Feisty Thoughts: Is It Now Unacceptable to Make a Mistake? 

Do we live in an age where it is now socially unacceptable to make a mistake?

No one will argue that social media has become society’s quickest route of communication for millions of people. We live in an age where people often get their historical and political facts from memes, and grievances are often discussed publicly and with more people than it really should involve sometimes. But I’m starting to wonder if we now live in an age where making any mistake is socially unacceptable.

Using the burlesque community as an example, because this problem overlaps with almost all communities, there are times where I have to get over the fear of making a mistake either in acts, in song choices, or even costuming so that I can get through the process of learning and evolving. Not only are you putting yourself onstage for the possibility of public scrutiny, but the scrutiny of your community as well. We have seen people criticized for performing to classic songs that others have made their signature pieces from. I have seen people tear down performers because they have yet to master a fan dance before taking to the stage. I have heard others scoff at a performer’s lack of rhinestones. I have also seen performers publicly shamed at an act that verges on cultural appropriation, when in fact, they were representing their culture despite not looking the typical aesthetic of said culture. And in most recent events we have seen a well known performer shamed because of a very poor choice in shock performance. (If you know the story, I’m in no way condoning what was done, but it is a mistake in the burlesque community and falls in line with this topic.)

The human existence is dependent on people not only making mistakes, but learning and evolving from each of them. The most successful people in the world are only in that position because they learn quickly from all of their mistakes.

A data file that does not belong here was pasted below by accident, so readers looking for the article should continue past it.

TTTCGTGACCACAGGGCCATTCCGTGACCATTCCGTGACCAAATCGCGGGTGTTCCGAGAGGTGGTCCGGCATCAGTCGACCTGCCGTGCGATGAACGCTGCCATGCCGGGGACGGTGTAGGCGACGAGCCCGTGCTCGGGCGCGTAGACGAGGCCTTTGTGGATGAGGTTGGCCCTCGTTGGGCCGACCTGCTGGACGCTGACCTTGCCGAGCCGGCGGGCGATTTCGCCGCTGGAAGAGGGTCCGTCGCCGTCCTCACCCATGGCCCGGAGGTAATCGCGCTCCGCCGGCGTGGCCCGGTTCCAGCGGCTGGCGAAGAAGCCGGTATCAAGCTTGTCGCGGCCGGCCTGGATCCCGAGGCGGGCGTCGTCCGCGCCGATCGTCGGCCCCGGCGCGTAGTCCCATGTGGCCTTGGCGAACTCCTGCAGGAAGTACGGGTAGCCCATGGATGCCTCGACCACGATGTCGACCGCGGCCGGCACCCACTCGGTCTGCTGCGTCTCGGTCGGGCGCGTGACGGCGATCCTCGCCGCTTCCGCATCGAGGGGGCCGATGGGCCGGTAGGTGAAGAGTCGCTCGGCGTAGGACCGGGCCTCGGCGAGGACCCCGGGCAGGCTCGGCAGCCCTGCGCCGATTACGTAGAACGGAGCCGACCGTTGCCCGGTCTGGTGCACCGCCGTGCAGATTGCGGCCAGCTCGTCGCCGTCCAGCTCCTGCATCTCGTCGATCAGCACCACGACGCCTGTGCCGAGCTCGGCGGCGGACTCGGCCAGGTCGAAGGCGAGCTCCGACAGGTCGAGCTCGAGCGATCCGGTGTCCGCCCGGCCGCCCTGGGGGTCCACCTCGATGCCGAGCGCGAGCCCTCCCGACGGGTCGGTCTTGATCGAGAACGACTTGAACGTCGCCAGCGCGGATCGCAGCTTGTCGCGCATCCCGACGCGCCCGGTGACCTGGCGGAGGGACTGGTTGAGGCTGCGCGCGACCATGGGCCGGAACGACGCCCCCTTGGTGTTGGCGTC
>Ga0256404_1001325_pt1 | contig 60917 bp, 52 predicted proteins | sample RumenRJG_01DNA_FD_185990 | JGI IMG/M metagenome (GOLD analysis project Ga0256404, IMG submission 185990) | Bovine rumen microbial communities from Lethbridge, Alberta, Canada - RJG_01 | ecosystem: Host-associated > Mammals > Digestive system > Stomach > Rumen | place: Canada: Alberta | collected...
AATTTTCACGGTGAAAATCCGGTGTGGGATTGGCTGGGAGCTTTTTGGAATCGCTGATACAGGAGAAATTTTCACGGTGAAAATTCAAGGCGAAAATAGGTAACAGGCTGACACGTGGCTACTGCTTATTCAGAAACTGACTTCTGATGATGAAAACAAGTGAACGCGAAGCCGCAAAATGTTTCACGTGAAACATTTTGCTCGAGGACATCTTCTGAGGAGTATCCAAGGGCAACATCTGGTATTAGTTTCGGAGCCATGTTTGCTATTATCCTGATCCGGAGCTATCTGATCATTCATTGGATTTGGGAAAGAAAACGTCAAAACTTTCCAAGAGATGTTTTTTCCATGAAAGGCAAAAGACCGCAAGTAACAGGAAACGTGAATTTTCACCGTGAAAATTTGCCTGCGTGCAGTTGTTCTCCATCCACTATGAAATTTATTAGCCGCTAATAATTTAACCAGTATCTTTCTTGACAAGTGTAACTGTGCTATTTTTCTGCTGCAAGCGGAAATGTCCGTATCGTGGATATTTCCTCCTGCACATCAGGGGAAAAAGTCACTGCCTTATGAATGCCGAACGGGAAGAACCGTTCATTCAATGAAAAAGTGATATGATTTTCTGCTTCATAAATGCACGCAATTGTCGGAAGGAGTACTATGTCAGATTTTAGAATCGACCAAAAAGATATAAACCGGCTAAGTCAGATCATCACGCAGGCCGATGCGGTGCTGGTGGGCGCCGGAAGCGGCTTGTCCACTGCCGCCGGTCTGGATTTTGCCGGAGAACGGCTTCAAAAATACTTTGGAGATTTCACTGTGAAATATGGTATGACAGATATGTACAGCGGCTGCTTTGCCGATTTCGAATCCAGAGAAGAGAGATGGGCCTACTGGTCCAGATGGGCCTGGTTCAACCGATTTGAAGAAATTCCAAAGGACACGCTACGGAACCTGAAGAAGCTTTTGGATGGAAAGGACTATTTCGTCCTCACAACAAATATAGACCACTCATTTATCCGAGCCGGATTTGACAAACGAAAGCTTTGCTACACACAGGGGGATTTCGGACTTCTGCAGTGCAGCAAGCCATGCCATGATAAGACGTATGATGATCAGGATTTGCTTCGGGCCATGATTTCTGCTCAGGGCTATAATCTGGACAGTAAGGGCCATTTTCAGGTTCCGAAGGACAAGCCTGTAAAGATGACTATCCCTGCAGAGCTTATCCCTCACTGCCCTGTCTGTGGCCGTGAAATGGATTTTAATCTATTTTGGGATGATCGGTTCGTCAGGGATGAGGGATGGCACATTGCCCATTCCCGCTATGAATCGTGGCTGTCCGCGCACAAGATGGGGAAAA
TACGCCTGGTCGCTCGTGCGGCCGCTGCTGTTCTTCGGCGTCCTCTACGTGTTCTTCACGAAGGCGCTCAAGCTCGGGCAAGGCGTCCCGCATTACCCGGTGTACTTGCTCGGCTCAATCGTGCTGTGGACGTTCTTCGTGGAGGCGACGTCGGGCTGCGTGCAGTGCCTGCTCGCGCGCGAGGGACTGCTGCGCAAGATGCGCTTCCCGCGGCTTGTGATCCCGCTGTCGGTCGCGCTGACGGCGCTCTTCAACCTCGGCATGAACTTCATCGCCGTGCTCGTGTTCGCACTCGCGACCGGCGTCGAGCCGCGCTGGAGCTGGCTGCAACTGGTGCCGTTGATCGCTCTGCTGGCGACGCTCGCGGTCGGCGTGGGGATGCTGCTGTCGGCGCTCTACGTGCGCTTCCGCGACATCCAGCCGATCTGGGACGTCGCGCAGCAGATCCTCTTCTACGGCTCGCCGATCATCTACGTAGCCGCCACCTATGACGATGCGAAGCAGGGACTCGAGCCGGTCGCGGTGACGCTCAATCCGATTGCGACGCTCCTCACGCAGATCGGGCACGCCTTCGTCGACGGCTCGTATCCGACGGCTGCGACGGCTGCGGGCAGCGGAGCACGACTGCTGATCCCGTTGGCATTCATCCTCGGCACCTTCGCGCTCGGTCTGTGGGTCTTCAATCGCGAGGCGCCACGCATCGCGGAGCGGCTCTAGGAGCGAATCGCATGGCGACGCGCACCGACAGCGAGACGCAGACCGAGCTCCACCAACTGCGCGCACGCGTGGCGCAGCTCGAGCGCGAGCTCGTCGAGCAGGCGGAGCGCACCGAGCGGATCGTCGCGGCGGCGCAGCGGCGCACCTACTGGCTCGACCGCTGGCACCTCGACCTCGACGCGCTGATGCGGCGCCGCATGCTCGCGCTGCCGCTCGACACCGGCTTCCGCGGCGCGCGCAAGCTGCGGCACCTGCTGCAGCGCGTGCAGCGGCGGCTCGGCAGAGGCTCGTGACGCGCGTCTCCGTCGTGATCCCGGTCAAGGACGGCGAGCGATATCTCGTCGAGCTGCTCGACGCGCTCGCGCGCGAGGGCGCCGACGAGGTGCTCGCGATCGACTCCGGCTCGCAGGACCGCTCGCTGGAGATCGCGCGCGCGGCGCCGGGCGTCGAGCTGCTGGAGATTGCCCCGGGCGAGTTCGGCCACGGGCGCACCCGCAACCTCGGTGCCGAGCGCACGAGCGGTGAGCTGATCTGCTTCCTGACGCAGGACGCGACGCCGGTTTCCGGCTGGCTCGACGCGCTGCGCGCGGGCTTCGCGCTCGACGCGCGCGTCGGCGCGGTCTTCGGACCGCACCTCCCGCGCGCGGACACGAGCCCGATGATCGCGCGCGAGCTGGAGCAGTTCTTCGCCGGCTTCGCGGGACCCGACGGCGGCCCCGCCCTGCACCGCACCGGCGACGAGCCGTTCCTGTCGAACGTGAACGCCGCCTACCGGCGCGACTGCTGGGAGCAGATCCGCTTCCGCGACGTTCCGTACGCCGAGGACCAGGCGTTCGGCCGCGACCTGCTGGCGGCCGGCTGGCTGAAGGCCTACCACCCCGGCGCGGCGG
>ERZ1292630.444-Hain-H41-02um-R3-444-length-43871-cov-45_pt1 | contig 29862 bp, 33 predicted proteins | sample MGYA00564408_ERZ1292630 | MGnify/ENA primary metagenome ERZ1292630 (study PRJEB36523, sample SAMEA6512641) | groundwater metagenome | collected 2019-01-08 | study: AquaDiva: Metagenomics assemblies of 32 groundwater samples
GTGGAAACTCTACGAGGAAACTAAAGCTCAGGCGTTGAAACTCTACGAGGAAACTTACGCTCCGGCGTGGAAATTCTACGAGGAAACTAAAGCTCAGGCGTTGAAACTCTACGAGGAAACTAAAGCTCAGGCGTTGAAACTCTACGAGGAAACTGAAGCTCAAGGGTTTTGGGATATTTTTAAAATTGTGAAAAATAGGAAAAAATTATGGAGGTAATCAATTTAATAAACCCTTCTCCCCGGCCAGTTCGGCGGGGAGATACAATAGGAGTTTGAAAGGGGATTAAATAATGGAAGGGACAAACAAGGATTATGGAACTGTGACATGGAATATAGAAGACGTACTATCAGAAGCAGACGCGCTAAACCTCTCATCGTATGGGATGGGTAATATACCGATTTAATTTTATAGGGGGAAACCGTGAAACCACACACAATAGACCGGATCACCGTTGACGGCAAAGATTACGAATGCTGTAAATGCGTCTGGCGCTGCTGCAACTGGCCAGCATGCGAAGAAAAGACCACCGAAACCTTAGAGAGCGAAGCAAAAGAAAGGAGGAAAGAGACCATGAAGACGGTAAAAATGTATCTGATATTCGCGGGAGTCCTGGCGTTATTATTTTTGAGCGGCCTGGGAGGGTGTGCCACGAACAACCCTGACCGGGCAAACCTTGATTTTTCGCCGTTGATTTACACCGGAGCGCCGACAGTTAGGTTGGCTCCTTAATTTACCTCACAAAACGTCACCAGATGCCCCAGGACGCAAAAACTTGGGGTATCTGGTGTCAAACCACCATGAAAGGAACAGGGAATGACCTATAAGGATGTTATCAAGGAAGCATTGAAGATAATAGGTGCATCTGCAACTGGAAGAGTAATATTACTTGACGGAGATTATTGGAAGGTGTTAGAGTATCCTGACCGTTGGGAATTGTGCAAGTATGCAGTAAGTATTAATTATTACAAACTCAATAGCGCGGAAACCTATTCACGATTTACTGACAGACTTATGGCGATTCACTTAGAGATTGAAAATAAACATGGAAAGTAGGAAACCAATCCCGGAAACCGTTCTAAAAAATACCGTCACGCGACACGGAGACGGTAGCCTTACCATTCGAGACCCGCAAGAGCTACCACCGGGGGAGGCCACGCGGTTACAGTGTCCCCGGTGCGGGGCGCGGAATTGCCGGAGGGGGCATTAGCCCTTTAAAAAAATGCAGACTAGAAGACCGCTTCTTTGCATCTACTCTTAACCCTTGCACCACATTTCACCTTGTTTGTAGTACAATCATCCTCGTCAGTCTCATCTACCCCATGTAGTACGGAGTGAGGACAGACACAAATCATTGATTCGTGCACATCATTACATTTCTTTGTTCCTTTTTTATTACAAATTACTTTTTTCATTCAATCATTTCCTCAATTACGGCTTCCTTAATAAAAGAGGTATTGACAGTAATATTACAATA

But with people using social media as a quick way to get a reaction from others to jump on their band wagon, mistakes often become a source for a witch hunt. People quickly point fingers, say nasty things, and proclaim what they would have done differently without ever knowing the full extent of the situation at hand. All it takes is one accusation to damn you to ridicule, threats, and community blacklisting. I often wonder if others forget what it’s like to make a mistake. I wonder if they would sit down and think about a mistake in their life that was handled in private and how differently it would have been to have it handled in the public limelight, if they would continue to damn the person in question. Have we all lost our empathy for one another? You can be a wonderful person and make a mistake. You can be a shitty person and be the victim of another’s mistake, but this mob mentality doesn’t do much for anyone involved.

Next time you see someone post something condemning on social media, take a moment to put yourself in both party’s shoes before you make your proclamations. I wonder if that will change your initial reactions.

3 thoughts on “Feisty Thoughts: Is It Now Unacceptable to Make a Mistake? 

  1. Thank you Eva! I love how self-aware you are. There are hypercritical, judgmental, narcissistic, bullies in every community. I think you hit the nail on the head when you alluded to lack of empathy. I’ll come right out and say these people typically have a personality disorder. Whatever the case, we learn from them and have the power to decide whether or not we associate with them. A sustainable community accepts, supports, and encourages one another. <3

  2. hu·man·ism
    ˈ(h)yo͞oməˌnizəm/ noun
    an outlook or system of thought attaching prime importance to human rather than divine or supernatural matters. Humanist beliefs stress the potential value and goodness of human beings, emphasize common human needs, and seek solely rational ways of solving human problems.

    “Sickness and healing are in every heart; death and deliverance in every hand.”

    Or my favorite quote, from Eugene Debs himself:

    “Your Honor, years ago I recognized my kinship with all living beings, and I made up my mind that I was not one bit better than the meanest on earth.”

    We are all, all of us, trapped in the same types of bodies, systems and similarities of thought. Where we should unite, we divide, where we should build each other up, we tear each other down.

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